Choosing the Cut option causes the highlighted block to be copied to the clipboard and the corresponding weft or warp threads removed from the pattern.
Choosing the Copy option causes the highlighted block to be copied to the clipboard, but the corresponding weft or warp threads are not removed from the pattern.
Choosing the Paste option causes the block currently stored on the clipboard to be inserted at the location of the blinking caret. Note that the block on the clipboard can be cut or copied from either region.
Choosing the Duplicate Paste causes multiple copies of the block on the clipboard to be pasted at the location of the blinking caret.
Choosing the Color All option causes the threads in the highlighted block to be given the default color for that region.
Choosing the Reverse option causes the ordering of the threads in the highlighted block to be reversed.
Choosing the Delete Thread option causes weft or warp thread adjacent to the blinking caret to be removed. Its action is the same as cutting a single row or column, except that the information is not copied to the clipboard.
Choosing the Insert Thread option causes a single weft or warp thread to be inserted at the location of the blinking caret.
Any pattern which you create can be saved as a file, which can be retrieved later for further editing or printing. In addition, you can save key portions of a pattern, such as the warp or tieup, for future loading or editing.
There are 5 basic file types:
· *.PTN - pattern files
· *.WRP - warp files
· *.TRD - treadling files
· *.TIU - tieup files
· *.CLR - color palette files
All pattern size, threading, treadling, shed and shade information, along with any description you provide, is saved in a pattern file. Warp files contain all information about a warp region, and they can be saved, loaded and deleted in the same fashion as complete pattern files. The same idea applies to treadle files and tieup files. Color palette files contain the color information for a specific palette, along with a specific mapping of the 16 colors to shades of grey when a monochrome display or print is requested.
When saving, loading or deleting files, choose the extension in the dialog box which appears when you select one of the file manipulation options. For example, to save or load a warp file, choose the .WRP radio button; a list of files already in your weaving directory with that extension will appear in the file list. You may then choose one of those files in the list or, if you are saving a new file, enter a new name up to 8 characters long. The .WRP extension is added automatically.
A note on the palette: specific palette information is not saved in a pattern file of type .PTN. Instead, colors are identified only by their relative position in the palette (i.e., second, tenth, etc.). The association of a relative position in the palette with a specific color and/or shade of grey via the palette and shade map, which can be saved in a .CLR file. If there is a specific palette which you wish to use regularly, you should save that with the special name WINWEAVE.CLR. It will then be loaded as the new default palette whenever you run WinWeave.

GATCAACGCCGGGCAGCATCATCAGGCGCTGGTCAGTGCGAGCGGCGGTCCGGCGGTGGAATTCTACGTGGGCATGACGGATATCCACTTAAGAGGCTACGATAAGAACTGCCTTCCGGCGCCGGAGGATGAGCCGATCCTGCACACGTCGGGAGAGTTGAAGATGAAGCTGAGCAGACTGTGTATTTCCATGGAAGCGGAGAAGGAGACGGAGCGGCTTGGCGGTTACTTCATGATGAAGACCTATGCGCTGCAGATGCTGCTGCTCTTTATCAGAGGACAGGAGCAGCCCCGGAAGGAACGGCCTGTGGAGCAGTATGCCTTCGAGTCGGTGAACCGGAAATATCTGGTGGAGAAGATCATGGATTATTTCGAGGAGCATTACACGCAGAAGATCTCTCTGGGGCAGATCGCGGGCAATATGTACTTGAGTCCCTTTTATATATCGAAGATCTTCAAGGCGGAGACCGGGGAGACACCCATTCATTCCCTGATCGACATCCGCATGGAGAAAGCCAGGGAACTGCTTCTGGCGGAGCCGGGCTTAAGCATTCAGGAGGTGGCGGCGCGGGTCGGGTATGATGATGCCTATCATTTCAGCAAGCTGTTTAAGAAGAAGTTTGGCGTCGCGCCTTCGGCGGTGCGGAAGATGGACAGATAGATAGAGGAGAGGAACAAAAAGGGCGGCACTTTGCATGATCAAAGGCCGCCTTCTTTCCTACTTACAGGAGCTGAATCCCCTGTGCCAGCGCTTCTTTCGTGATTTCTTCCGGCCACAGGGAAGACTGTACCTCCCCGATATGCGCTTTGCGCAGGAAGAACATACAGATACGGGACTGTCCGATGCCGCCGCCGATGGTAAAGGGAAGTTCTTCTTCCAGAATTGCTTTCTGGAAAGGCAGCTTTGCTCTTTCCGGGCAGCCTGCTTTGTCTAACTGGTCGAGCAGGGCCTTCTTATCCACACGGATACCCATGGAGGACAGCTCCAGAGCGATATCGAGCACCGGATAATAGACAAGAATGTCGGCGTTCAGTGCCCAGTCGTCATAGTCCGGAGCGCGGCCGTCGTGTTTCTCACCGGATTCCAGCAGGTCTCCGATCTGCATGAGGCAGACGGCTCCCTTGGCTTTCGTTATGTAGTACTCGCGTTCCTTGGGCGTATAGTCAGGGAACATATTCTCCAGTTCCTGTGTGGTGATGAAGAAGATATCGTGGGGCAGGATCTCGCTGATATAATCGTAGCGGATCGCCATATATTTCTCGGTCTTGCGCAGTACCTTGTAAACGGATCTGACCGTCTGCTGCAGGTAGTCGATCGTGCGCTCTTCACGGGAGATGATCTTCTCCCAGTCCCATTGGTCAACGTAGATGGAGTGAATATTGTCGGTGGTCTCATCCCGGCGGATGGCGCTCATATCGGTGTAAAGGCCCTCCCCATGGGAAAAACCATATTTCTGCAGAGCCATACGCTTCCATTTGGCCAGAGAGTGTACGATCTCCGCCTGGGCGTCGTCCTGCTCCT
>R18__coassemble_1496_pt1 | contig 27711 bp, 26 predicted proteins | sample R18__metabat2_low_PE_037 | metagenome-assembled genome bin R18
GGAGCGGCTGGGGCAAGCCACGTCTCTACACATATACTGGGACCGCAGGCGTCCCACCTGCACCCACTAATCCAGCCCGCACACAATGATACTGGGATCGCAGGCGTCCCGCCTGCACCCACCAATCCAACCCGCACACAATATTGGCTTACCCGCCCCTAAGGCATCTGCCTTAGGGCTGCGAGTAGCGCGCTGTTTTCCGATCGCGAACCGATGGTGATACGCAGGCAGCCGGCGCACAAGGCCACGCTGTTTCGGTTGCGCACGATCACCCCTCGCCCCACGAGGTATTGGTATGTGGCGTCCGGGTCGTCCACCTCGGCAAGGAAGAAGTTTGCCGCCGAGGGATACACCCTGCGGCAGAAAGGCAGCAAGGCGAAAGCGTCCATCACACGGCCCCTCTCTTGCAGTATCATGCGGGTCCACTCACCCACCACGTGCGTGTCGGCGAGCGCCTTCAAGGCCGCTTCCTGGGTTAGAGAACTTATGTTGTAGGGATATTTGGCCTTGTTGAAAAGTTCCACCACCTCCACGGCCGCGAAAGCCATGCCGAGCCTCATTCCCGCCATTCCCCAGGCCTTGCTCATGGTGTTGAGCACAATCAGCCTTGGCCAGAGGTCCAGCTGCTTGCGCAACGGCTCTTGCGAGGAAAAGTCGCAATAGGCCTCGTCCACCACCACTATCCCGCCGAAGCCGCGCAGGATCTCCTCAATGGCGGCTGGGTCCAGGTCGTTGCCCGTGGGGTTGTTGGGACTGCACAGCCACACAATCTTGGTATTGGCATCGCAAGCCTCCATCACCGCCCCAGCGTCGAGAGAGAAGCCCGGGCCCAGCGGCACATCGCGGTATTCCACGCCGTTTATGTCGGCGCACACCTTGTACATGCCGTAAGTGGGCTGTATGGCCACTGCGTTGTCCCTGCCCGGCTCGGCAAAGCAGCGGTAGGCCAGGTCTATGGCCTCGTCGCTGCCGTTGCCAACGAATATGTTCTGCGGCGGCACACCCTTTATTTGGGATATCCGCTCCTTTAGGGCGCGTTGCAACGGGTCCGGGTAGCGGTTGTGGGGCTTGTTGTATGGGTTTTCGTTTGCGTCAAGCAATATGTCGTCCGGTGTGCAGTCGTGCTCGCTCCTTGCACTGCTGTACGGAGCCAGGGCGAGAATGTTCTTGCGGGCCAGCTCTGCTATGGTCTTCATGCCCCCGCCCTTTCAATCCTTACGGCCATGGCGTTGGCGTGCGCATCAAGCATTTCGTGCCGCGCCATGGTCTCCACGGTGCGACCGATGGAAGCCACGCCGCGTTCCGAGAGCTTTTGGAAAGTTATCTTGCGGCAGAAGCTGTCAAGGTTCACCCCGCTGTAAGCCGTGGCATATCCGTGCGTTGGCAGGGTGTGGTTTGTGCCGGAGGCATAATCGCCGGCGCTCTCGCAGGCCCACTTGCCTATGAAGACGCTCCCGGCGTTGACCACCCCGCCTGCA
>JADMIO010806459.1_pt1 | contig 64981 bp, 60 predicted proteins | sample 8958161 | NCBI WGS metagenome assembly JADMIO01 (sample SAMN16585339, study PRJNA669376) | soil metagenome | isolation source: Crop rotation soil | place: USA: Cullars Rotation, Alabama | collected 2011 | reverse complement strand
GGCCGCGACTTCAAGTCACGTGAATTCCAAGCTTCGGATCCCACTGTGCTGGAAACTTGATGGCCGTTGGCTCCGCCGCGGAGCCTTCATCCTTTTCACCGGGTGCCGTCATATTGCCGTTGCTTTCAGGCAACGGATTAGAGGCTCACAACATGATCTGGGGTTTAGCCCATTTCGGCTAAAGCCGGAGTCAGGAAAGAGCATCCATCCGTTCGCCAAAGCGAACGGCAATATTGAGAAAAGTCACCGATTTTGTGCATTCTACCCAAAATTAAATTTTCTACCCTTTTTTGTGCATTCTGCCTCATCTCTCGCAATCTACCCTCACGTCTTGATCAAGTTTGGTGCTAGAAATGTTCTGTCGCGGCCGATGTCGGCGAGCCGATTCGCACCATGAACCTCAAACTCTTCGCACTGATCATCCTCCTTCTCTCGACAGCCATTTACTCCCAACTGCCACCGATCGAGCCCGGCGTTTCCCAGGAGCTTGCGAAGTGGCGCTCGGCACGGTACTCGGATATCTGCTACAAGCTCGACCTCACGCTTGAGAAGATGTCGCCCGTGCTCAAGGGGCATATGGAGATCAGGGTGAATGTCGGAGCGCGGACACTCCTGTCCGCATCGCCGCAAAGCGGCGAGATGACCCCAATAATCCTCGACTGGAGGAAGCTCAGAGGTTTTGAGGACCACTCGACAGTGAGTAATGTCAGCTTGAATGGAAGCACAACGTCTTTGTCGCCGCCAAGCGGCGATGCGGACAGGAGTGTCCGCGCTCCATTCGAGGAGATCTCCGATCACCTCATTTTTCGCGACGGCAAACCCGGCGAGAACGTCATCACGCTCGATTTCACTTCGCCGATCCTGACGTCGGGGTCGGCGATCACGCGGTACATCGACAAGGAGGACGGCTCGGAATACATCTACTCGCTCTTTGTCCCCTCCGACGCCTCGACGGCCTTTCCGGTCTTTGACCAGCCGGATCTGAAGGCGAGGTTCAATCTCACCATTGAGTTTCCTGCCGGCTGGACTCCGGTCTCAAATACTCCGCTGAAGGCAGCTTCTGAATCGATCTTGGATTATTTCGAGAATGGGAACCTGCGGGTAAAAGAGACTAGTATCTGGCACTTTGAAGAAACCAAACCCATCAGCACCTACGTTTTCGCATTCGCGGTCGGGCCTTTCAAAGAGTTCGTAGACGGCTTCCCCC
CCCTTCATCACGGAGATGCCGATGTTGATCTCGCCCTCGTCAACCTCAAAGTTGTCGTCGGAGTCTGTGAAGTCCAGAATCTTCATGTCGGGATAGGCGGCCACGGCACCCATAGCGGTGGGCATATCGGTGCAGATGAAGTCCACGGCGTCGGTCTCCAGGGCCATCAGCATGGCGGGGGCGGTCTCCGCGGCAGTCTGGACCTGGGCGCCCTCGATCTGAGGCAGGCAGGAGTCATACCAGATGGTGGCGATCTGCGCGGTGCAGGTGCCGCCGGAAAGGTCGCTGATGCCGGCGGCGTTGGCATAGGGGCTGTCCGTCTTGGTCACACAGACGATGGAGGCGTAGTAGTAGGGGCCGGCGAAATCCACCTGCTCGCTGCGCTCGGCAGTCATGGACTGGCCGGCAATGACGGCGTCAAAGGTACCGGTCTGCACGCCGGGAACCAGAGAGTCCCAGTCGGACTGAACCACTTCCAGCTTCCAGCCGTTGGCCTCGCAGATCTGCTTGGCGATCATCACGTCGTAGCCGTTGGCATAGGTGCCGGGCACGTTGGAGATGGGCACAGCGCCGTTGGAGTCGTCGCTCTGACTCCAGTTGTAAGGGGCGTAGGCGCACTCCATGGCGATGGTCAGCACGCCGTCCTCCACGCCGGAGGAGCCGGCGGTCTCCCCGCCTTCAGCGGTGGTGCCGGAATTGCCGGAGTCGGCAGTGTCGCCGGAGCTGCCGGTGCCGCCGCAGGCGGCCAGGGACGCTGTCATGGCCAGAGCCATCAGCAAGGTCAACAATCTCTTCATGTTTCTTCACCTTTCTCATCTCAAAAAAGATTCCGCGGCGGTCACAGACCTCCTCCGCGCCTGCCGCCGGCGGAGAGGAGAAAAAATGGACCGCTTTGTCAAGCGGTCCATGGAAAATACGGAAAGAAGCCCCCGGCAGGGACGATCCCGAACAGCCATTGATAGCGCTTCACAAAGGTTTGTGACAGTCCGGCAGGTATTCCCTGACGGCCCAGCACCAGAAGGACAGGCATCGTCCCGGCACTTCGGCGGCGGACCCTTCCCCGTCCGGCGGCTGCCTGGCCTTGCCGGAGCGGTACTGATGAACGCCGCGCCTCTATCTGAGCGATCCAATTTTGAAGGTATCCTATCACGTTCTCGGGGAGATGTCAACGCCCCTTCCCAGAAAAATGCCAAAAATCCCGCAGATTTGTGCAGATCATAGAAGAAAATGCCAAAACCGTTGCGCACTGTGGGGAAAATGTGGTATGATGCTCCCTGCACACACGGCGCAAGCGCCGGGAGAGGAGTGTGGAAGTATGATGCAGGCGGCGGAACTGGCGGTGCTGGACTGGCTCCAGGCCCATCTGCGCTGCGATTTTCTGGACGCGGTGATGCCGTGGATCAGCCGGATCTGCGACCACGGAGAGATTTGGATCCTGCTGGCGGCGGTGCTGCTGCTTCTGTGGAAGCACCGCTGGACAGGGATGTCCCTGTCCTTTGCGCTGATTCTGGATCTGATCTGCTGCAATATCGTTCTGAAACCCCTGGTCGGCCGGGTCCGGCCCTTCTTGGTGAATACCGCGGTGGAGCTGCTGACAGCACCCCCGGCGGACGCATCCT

Click the left mouse button on a palette square to select the active warp color [shown above the tieup].
Click the right mouse button on a palette square to select the active weft color [shown to the right of the tieup].
Double click the right or left mouse button on a palette square to initiate a dialog box for editing the palette for that color, as well as for choosing a mapped shade for printing.
Click the left mouse button in any of the regions thread (warp), tieup or treadling (weft) to select that region.
Click the right mouse button in a region deselects that item.
Click the left mouse button in the slice between the pattern and the draft to position the cursor making any changes to the pattern.
Click with the left button and drag the mouse in the slice between the pattern and the draft to highlight a block for cutting or copying to the clipboard; you can paste between warp and weft, or between patterns.
The Multiple Document Interface is a feature which allows you to work on several patterns at the same time. Each pattern is itself a window inside the main WinWeave window, and it can be resized, minimized, moved, etc. Each pattern window can also have its own palette, choice of color rendering, and magnification.
To open a new pattern window, select the New option from the File menu. You can easily switch between pattern windows simply by clicking anywhere on the desired window with the left mouse button. You can arrange your pattern windows or their icons using the options from the Window menu. For example, to view two patterns side-by-side, select the Tile option.
You can manipulate aspects of the entire pattern using various options in the Pattern menu:
To change all threads of one color in the pattern to another color, select the Substitute Color option. A dialog box will open, allowing you to choose the "before" and "after" colors from a palette.
To exchange two colors of all threads in the pattern, select the Exchange Color option. A dialog box will open, allowing you to choose the two colors you wish to exchange from a palette.
To flip the pattern, i.e., to exchange the threading and treadling drafts, select the Flip Pattern option.
To force the pattern to a square weave, also known as "Trompe as writ", select the Trompe as writ option. This will copy the threading draft onto the treadling draft. The colors are not copied.